I am still not prepared. I am resolutely not prepared. And while I know that material things are a drag on the soul and that you can’t take them with you (Tutankhamen tried, and look what happened to him), I can’t imagine the kind of triage an evacuation would involve. Which vital papers to sacrifice, which to preserve? What about bank accounts, insurance policies, the 50 boxes of my archive, the deer antler I found in my boyhood woods, the first record I ever bought (Stan Getz, Jazz Samba)? Not to mention the immovables, like this house in which I am now sitting, a house designed by Frank Lloyd Wright and constructed entirely of redwood 100 years ago. If it came to it, I could probably induce my wife to get into the car, my children, certainly the dog, but not the cat. The cat, I’m afraid, would do what cats do—hide—and that hiding would be the end of her.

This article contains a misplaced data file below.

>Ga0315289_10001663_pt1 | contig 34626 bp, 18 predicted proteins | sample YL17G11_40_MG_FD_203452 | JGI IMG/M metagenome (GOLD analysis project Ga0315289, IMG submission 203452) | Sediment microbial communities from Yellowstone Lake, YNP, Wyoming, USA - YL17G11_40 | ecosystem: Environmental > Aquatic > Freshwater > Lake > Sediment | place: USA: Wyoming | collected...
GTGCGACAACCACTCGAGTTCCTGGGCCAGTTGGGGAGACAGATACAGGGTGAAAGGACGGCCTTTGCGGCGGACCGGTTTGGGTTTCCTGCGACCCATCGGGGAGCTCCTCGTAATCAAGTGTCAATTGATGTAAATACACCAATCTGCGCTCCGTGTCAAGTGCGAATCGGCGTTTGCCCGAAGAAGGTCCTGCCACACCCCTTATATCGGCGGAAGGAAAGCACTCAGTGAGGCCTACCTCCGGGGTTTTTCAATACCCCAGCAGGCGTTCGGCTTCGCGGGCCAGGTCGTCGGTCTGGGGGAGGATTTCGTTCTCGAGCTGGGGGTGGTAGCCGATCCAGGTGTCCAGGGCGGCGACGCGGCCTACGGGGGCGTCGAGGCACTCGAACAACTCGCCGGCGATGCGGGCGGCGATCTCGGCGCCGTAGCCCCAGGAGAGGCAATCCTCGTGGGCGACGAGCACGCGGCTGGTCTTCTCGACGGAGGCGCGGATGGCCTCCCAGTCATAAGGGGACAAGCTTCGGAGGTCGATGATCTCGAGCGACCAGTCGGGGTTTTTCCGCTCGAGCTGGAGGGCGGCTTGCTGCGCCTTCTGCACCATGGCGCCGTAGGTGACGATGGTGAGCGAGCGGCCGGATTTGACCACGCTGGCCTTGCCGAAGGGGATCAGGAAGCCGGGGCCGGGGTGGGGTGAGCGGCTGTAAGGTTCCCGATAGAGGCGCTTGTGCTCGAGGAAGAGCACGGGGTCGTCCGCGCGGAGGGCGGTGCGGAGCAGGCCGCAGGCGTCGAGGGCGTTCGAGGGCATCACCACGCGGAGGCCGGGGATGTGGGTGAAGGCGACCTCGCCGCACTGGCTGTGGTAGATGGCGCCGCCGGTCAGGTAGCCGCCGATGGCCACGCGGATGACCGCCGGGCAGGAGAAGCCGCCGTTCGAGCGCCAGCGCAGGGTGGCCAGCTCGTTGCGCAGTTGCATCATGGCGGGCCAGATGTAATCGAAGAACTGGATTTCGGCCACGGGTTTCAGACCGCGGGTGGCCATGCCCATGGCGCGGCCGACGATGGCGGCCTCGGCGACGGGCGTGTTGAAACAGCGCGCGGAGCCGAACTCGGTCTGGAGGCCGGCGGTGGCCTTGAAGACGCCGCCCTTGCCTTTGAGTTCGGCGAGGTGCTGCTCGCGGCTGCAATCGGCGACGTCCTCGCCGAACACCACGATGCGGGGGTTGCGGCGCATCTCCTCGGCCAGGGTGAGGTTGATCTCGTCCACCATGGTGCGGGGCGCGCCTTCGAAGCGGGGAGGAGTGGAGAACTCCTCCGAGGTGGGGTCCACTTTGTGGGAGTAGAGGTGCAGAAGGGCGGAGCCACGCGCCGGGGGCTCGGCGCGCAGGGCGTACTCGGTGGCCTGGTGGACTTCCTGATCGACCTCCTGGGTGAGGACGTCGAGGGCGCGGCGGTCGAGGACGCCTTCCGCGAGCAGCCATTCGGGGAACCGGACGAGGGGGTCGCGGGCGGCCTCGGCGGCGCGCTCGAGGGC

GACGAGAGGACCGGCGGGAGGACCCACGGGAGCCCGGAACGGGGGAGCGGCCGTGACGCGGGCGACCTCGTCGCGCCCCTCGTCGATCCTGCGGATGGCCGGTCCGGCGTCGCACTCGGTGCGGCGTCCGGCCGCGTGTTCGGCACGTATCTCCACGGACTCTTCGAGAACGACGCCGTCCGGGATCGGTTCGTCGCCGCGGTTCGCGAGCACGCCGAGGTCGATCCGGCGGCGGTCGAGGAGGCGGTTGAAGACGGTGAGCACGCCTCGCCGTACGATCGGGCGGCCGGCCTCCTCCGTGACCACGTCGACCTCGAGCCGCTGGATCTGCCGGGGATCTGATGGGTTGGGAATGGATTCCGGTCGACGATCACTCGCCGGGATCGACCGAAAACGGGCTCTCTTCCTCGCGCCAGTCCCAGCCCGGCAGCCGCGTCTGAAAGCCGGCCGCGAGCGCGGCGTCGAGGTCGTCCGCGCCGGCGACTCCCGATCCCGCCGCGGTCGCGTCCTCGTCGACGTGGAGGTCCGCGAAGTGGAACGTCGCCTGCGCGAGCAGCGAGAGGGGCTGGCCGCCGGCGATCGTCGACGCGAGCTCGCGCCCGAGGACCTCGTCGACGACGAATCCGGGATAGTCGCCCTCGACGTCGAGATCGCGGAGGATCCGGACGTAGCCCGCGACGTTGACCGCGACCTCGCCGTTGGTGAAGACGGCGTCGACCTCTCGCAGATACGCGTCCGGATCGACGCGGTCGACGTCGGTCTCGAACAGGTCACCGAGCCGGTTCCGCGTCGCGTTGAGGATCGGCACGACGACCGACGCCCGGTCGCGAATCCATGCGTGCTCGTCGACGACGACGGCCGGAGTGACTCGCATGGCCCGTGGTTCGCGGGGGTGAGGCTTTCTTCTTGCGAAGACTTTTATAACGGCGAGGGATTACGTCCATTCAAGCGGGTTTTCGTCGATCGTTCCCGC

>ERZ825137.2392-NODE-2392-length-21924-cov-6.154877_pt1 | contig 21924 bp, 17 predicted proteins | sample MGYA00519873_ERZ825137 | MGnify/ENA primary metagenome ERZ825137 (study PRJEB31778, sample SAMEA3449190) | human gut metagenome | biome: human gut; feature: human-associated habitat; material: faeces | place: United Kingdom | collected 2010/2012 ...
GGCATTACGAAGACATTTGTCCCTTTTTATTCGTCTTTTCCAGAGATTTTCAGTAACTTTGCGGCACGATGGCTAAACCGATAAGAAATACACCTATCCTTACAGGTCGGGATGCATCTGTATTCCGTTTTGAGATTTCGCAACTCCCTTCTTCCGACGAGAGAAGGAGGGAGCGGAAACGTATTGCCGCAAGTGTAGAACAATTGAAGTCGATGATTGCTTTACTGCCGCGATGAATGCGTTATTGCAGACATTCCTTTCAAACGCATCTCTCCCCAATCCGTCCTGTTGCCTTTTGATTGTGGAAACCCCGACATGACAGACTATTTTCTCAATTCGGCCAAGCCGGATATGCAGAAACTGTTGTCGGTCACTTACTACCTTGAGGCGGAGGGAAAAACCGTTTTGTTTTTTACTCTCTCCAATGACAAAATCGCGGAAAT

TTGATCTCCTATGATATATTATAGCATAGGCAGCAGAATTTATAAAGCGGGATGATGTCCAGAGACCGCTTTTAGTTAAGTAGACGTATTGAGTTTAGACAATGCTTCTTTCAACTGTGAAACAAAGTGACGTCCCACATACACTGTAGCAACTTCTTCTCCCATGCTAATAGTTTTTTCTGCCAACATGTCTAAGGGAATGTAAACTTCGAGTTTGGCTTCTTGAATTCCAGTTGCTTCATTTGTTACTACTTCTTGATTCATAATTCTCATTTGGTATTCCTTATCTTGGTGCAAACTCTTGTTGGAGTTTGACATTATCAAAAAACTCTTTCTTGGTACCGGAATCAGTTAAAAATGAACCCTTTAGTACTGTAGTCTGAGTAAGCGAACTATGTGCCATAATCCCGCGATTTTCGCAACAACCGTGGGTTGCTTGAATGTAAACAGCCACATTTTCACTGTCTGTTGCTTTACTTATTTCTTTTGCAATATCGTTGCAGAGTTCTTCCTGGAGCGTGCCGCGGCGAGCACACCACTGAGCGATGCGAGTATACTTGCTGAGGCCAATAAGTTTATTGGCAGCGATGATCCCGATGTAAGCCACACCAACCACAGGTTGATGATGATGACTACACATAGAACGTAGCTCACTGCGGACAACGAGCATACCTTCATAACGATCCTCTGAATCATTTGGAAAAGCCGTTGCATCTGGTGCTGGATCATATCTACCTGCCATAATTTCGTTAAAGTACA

When the Tea Fire hit Santa Barbara at dusk on the clear, unseasonably warm evening of Thursday, the 13th of November, we were, like everyone else, busy living our lives. Two friends had just flown in from Chicago, complaining of gloom and wet, and we were celebrating their arrival. We’d walked down to the Cafe del Sol, on the lagoon that overlooks the ocean, to sit out on the deck, drink margaritas, and enjoy temperatures in the 80s while reveling in the contrast with the dreary, benighted Midwest. Walking back along the beach, we barely noticed the winds, which had begun to rock the palms and eucalyptus but not in a particularly alarming way, not in the way of the arid Santa Ana winds (or as we call them here, Sundowners) that seasonally rake the hills and steal the humidity from the air and the moisture from the chaparral.